There’s no way Zayn’s booking will ever take priority over any of those men, so he’s better off on a shorter show on which his matches will have more meaning.
If there’s one thing we learned during the Tag Team Title match, it’s that WWE’s rule on no instant replays doesn’t make sense. During the Tag Title match, Gallows & Anderson made a last-minute dirty move to win the match, which everyone saw.
The fans saw it, the announcers saw it, and the people at home saw it multiple times because of instant replay. Yet the referee cannot take this into consideration, despite the fact that Daniel Bryan reversed virtually the same mix-up on SmackDown less than a week ago.
WWE needs to make a decision on how it approaches instant replays. It cannot continue pretending that referees are idiots who cannot review recorded footage if there’s a controversy. I mean, how hard would it be to give the referee some credibility by booking the following exchange?:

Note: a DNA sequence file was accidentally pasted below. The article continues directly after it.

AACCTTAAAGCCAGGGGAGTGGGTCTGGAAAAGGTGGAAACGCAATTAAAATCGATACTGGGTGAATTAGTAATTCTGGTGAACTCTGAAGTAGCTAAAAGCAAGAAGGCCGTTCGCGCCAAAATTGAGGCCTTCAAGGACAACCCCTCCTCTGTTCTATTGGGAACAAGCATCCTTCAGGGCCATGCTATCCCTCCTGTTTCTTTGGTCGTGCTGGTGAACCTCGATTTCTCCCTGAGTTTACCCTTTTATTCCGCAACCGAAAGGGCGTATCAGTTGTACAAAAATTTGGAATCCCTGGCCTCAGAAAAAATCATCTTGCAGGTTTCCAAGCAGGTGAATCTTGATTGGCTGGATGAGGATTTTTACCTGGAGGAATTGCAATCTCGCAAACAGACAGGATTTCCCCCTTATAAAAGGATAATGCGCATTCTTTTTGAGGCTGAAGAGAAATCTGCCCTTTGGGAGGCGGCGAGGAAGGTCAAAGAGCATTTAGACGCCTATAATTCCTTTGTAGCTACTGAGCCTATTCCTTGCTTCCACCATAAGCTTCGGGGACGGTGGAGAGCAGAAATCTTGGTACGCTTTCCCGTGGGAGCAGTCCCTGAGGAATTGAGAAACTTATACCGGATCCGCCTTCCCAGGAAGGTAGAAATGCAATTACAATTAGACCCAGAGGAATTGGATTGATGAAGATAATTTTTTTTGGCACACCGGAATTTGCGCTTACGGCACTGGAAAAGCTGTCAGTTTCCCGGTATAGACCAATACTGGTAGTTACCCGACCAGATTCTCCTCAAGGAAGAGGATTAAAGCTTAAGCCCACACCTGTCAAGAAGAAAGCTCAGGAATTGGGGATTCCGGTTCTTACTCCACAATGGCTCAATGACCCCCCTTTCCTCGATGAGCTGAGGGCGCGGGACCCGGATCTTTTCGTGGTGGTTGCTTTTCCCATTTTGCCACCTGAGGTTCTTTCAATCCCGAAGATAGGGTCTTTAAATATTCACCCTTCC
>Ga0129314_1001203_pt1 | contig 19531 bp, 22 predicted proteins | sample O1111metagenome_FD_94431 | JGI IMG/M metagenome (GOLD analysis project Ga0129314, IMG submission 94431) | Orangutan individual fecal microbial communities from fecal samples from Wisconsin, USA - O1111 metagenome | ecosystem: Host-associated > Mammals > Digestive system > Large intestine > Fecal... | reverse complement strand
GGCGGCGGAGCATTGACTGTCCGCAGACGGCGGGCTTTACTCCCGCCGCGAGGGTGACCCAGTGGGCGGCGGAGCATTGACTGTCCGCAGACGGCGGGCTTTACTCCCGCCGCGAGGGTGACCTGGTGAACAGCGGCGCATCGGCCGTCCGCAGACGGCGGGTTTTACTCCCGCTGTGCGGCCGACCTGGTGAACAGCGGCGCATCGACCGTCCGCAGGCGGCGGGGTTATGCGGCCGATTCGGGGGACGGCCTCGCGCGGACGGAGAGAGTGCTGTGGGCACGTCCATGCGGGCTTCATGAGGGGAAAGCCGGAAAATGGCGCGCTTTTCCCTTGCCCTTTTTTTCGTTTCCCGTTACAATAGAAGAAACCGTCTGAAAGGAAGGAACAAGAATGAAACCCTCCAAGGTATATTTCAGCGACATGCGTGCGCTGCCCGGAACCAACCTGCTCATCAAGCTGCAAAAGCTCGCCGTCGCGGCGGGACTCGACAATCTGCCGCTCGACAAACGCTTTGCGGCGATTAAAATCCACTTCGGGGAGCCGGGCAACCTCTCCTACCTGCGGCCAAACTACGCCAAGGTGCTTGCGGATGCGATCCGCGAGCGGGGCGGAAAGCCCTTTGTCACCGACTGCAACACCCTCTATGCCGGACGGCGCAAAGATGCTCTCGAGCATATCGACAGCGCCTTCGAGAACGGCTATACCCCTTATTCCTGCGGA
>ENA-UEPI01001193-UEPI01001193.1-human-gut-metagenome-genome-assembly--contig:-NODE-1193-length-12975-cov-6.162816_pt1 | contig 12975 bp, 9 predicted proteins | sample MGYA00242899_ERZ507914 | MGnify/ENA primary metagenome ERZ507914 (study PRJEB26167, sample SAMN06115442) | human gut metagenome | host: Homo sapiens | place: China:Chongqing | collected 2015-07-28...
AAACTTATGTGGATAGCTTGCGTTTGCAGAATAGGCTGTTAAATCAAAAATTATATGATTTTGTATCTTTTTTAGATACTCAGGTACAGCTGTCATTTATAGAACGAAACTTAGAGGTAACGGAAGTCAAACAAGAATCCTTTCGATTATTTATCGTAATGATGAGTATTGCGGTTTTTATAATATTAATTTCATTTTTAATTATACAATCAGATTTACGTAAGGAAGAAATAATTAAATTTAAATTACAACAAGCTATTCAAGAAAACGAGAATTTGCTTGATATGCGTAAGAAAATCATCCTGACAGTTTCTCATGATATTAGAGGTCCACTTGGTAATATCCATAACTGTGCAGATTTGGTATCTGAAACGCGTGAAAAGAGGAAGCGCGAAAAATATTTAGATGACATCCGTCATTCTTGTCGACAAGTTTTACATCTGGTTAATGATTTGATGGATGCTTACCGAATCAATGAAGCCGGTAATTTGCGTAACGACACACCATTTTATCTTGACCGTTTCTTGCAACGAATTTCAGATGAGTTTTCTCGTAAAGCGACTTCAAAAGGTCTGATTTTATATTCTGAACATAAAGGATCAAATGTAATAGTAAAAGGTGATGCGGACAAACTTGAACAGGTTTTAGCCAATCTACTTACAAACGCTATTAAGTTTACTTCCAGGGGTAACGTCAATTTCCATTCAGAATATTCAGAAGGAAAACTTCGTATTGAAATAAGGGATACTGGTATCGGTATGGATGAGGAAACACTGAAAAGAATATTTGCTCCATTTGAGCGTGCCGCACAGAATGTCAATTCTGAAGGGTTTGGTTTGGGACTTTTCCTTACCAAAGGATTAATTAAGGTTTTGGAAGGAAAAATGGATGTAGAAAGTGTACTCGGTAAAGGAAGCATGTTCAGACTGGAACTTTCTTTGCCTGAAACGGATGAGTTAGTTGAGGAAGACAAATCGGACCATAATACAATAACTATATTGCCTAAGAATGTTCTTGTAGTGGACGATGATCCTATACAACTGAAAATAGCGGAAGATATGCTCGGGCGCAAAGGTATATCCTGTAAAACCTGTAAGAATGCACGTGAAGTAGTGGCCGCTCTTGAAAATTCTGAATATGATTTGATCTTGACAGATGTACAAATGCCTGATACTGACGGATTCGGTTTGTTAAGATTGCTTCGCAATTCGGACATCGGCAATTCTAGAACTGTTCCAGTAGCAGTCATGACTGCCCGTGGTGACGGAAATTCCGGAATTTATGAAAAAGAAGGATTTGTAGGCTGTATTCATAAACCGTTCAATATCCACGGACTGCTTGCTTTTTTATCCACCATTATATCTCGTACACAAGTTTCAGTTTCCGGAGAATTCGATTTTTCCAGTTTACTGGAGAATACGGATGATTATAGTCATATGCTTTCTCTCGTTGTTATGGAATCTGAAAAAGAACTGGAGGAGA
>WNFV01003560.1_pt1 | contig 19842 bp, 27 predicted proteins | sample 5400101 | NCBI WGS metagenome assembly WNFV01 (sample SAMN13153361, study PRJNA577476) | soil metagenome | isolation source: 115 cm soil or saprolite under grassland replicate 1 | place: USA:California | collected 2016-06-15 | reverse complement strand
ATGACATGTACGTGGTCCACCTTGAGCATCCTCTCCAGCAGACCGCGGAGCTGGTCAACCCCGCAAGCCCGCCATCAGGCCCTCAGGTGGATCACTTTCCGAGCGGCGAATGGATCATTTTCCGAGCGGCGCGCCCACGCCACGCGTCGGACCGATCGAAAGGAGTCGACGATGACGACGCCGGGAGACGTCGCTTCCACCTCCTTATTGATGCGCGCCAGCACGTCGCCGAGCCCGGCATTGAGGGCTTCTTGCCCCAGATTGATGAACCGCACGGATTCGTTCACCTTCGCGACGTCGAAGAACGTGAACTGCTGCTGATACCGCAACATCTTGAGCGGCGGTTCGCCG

Match ends due to foot on the rope, but the referee doesn’t see it.
Wrestler: I had my foot on the ropes!
Referee: Sorry, I didn’t see it.
Wrestler: check the instant replay.
Referee: fine, I’ll look.
The referee checks the instant replay, which he’d have access to by simply turning his head towards the giant screens everyone’s watching.
Referee: so that happened? OK, the decision is reversed.
At least this way, the referee doesn’t look like a complete idiot, and wrestling matches don’t have to end with these overdone ‘controversial’ finishes that make everyone involved look like fools.
There’s something important to booking a clean, decisive finish. When a wrestler wins without controversy, it proves they’re better than their opponent without any doubts. It’s only through such a clean victory that one wrestler can move onto a bigger challenge and climb up the ladder.